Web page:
Talk:Zeta-function method for regularization

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The text below has been removed from the page because it is based on a source which does not occur in either MathSciNet or Zentralblatt für Mathematik. --Ulf Rehmann 18:52, 3 September 2013 (CEST)

zeta regularization for integrals

The zeta function regularization may be extended in order to include divergent integrals \begin{equation} \int_{a}^{\infty}x^{m}dx \qquad m >0 \end{equation} by using the recurrence equation

\begin{equation} \begin{array}{l} \int\nolimits_{a}^{\infty }x^{m-s} dx =\frac{m-s}{2} \int\nolimits_{a}^{\infty }x^{m-1-s} dx +\zeta (s-m)-\sum\limits_{i=1}^{a}i^{m-s} +a^{m-s} \\ -\sum\limits_{r=1}^{\infty }\frac{B_{2r} \Gamma (m-s+1)}{(2r)!\Gamma (m-2r+2-s)} (m-2r+1-s)\int\nolimits_{a}^{\infty }x^{m-2r-s} dx \end{array} \end{equation}

this is the natural extension to integrals of the Zeta regularization algorithm , this recurrence equation is finite since for \begin{equation} m-2r < -1 \qquad \int_{a}^{\infty}dxx^{m-2r}= -\frac{a^{m-2r+1}}{m-2r+1} \end{equation} the integrals inside the recurrence equation are convergent, this zeta regularization approach is used in physics (see renormalization) in order to get finite amplitudes to the divergent integral.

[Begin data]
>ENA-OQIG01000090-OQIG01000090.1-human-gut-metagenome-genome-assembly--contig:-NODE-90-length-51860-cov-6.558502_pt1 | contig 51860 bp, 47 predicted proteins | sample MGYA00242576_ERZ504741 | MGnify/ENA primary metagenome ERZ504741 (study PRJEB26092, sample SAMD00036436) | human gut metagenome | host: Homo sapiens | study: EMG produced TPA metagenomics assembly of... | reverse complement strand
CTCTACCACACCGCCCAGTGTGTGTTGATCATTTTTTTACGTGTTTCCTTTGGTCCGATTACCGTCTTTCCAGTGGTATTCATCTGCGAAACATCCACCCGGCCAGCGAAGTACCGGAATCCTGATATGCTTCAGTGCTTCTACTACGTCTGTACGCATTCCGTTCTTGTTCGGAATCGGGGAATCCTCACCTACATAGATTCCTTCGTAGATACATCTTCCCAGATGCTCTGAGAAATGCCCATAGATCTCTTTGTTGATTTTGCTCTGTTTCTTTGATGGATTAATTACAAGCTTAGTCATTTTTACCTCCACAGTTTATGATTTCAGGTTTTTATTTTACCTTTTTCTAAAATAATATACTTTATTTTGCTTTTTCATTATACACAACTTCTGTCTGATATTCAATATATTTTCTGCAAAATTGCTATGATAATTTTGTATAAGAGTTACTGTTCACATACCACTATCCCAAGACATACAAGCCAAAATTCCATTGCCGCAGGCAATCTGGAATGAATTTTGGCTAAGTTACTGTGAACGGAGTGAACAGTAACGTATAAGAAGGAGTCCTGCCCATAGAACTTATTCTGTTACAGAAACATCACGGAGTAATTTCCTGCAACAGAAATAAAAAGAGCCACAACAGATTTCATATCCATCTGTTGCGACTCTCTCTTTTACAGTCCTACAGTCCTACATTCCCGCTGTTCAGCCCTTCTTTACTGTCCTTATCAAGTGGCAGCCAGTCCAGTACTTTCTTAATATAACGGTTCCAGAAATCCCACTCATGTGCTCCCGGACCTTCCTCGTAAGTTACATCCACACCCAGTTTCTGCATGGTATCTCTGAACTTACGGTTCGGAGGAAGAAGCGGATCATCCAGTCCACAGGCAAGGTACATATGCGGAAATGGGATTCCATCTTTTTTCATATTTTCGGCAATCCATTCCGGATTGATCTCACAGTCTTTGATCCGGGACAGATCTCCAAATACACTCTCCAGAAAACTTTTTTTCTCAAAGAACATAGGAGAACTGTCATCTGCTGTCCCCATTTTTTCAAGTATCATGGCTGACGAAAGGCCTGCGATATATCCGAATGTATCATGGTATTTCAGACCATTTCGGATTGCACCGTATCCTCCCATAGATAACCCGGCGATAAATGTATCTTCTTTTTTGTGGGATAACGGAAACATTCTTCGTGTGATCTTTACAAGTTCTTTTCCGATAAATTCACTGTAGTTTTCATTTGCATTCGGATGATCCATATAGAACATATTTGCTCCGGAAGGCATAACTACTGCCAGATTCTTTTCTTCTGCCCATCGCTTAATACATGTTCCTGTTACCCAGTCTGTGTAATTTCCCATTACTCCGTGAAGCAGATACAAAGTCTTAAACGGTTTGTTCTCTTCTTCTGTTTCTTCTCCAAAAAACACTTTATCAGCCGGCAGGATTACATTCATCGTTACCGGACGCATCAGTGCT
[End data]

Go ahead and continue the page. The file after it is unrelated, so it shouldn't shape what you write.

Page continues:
[a7] Garcia , Jose Javier The Application of Zeta Regularization Method to the Calculation of Certain Divergent Series and Integrals Refined Higgs, CMB from Planck, Departures in Logic, and GR Issues & Solutions vol 4 Nº 3 prespacetime journal

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